LINGUIST List 3.522

Tue 23 Jun 1992

Disc: Things Phonological

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  1. "Norval Smith, RE: 3.494 Natural Phonology, English Stress, Macintalk
  2. Joe Stemberger, Re: 3.510 Natural Phonology, Comparatives, Predicates

Message 1: RE: 3.494 Natural Phonology, English Stress, Macintalk

Date: Fri, 19 Jun 92 14:43 MET
From: "Norval Smith <NSMITHalf.let.uva.nl>
Subject: RE: 3.494 Natural Phonology, English Stress, Macintalk

English Stress

Who says that all speakers have penultimate stress on words in -ory or -ary.
All Americans maybe, but there are a lot of other English speakers in the
world too.

DYsent'ry ORdin'ry DICtion'ry conSERvat'ry congratuLAtry conserVAtry
 Noun Adjective

RP speakers (are supposed to) pronounce these words:

DYsentry ORdinry DICtionry etc.

The addition of -ly adds an extra unstressed syllable, so your normal RP
speaker is actually supposed to say:

conGRATyultry & conGRATyultrily with pre-pre-antepenultimate stress.

In my (Scottish Standard English) dialect you can have stress-shifting to a
limited extent with -ly, so:

ORdin'rily or ordiNArily

NORval SMITH
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Message 2: Re: 3.510 Natural Phonology, Comparatives, Predicates

Date: Fri, 19 Jun 92 15:03 CDT
From: Joe Stemberger <STEMBERGER%ELLVAXvx.cis.umn.edu>
Subject: Re: 3.510 Natural Phonology, Comparatives, Predicates

In 3.510, Rick Wojcik states:

>>...in the generative world, ... theory is grounded in intuitions about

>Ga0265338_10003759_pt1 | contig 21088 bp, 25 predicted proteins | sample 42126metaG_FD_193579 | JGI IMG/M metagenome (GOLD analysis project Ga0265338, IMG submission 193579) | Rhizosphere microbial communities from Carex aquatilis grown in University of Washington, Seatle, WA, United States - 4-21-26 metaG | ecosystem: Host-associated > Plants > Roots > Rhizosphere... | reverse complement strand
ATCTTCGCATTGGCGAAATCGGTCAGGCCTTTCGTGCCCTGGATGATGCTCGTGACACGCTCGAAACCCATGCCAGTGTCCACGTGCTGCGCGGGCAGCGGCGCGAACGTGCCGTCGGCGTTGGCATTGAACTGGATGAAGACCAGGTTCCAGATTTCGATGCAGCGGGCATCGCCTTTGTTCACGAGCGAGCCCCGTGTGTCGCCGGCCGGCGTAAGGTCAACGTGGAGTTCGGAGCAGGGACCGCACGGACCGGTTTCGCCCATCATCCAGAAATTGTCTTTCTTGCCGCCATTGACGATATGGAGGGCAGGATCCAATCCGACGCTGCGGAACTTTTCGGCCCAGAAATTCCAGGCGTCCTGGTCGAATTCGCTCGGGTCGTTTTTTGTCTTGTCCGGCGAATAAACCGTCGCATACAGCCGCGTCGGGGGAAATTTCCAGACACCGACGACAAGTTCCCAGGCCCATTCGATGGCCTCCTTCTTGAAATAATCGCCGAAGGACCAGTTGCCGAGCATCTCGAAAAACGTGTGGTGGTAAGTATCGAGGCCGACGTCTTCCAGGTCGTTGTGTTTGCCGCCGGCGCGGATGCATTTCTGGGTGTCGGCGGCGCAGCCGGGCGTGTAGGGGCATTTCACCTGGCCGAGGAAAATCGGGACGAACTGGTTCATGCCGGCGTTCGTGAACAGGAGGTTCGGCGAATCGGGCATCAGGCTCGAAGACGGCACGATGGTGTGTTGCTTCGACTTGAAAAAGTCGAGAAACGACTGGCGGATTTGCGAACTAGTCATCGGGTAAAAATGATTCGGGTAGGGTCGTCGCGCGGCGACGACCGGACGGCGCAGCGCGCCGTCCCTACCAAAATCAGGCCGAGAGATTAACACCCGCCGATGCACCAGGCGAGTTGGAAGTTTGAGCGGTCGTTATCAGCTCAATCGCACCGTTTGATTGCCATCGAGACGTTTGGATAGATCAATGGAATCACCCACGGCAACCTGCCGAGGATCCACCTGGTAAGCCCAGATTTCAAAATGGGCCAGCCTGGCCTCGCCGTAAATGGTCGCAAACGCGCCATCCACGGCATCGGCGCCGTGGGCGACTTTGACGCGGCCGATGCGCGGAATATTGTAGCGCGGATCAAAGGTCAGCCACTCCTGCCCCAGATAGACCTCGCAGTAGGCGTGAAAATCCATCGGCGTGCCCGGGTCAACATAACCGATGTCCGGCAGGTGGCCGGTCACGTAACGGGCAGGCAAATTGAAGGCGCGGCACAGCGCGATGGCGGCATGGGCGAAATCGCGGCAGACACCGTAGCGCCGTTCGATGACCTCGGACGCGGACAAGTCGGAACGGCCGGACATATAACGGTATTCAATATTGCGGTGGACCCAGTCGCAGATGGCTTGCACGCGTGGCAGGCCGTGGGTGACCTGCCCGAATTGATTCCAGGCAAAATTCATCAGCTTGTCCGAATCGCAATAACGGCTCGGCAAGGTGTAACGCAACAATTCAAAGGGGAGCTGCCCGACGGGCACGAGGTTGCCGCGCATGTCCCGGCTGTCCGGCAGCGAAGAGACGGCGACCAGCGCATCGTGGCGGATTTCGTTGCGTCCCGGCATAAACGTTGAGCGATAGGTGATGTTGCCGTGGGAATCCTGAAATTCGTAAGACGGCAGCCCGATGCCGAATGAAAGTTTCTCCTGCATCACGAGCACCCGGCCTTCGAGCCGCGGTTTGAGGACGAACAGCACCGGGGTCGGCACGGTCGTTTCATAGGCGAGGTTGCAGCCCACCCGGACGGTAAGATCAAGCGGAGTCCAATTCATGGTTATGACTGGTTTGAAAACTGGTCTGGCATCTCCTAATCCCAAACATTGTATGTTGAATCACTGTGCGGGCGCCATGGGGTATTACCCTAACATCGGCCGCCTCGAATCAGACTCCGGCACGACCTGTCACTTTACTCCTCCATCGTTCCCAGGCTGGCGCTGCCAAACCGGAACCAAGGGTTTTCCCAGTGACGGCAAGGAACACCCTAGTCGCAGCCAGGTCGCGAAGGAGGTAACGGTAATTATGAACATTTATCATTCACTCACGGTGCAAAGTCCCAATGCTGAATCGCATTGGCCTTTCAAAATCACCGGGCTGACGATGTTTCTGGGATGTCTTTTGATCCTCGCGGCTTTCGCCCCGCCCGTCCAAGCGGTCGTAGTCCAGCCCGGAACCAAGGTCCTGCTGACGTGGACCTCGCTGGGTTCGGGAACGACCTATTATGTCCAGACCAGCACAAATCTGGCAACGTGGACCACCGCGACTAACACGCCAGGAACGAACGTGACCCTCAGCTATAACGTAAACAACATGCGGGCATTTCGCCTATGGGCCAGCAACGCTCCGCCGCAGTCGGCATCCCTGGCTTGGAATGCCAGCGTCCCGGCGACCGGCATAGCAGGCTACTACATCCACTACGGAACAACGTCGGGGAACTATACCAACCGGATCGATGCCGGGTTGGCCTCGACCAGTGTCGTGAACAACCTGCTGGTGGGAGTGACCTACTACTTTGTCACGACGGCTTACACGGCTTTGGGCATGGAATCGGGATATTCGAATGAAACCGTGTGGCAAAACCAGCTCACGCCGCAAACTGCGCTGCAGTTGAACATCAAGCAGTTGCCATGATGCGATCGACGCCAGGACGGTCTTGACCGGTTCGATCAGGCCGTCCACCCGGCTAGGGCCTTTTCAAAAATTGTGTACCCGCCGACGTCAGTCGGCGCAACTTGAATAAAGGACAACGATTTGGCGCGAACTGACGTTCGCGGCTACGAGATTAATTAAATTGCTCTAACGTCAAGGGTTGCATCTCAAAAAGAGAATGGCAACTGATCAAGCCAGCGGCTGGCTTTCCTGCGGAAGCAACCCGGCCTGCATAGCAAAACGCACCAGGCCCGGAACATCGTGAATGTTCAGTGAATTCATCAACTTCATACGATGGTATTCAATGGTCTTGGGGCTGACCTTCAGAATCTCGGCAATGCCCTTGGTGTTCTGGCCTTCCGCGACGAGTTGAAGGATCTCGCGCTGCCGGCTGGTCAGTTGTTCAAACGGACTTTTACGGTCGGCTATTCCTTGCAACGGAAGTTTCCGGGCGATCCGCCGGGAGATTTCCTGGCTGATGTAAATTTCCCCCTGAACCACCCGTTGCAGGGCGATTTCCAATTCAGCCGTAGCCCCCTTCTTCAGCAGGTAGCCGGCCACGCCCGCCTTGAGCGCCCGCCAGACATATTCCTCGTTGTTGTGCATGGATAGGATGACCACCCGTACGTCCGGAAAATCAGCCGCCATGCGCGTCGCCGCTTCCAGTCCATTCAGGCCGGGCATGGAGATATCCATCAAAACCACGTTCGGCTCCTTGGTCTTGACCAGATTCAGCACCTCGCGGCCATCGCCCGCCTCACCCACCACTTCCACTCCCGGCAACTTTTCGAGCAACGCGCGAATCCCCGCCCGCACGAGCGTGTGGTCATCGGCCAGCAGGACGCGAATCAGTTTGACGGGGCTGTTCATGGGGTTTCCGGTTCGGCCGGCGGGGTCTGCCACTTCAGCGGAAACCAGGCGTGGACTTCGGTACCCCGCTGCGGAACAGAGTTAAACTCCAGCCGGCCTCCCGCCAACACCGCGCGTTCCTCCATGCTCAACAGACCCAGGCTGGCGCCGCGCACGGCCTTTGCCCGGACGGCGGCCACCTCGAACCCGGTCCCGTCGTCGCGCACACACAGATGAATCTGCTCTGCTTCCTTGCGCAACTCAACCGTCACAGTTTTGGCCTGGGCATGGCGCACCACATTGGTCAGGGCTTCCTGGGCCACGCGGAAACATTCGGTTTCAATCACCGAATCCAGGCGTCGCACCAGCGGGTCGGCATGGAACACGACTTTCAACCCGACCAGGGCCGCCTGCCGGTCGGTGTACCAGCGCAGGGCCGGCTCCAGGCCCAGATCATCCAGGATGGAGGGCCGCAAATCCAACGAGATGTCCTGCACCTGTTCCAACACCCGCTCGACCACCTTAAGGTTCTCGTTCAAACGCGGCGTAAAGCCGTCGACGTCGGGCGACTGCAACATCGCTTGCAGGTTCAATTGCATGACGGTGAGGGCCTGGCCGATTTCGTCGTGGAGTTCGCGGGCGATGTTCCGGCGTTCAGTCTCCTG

>>well-formed linguistic structure. Natural Phonology grounds itself
>>in actual speech production.

It is a reasonable observation about most syntactic theories that they are
based on intuitions. I don't think that this has ever been true about
phonology. Phonological theory has OFTEN dealt with low-level phonological
processes about which naive speakers (and even many trained ones) don't
have clear intuitions, such as the leftward spread of nasality to vowels
and approximants in a word like LAWRENCE. In our methods for getting
phonological data from languages other than our own, we mostly ask our
consultants to say particular words or sentences. There is SOME place for
asking "can you say this", but it is a relatively minor part, and not all
studies include it.

Phonologists often don't work with low-level phenomena because they are
very difficult to collect data on, and often include things of such low
amplitude or short duration that it is hard to figure out what is going on.
Interestingly, Stampe is one of those phonologists who stand out in this
regard, because he believes (or at least did so in the 1970's) that we
should use our intutions about well-formed fast-speech/extremely colloquial
variants to pronunciation, and that these intuitions are reliable. Many
of us think that these variants really need to be studied instrumentally,
if we want reliable data. But I think that most phonologists would accept
instrumental data about what is going on (acoustic, electropalatographic,
etc.) and feel responsible for accounting for it, AS LONG AS they were
convinced it was phonological in nature, and not e.g. motor.

---joe stemberger
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